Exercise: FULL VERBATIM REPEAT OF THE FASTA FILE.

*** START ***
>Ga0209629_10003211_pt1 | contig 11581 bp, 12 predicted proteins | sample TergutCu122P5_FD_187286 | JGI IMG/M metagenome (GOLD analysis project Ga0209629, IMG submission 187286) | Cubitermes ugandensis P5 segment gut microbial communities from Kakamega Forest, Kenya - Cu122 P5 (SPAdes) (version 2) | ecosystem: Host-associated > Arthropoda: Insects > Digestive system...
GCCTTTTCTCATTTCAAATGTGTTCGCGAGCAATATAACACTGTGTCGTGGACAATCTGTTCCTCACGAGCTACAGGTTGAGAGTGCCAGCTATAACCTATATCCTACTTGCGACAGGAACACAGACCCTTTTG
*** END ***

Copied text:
>Ga0209629_10003211_pt1 | contig 11581 bp, 12 predicted proteins | sample TergutCu122P5_FD_187286 | JGI IMG/M metagenome (GOLD analysis project Ga0209629, IMG submission 187286) | Cubitermes ugandensis P5 segment gut microbial communities from Kakamega Forest, Kenya - Cu122 P5 (SPAdes) (version 2) | ecosystem: Host-associated > Arthropoda: Insects > Digestive system...
GCCTTTTCTCATTTCAAATGTGTTCGCGAGCAATATAACACTGTGTCGTGGACAATCTGTTCCTCACGAGCTACAGGTTGAGAGTGCCAGCTATAACCTATATCCTACTTGCGACAGGAACACAGACCCTTTTG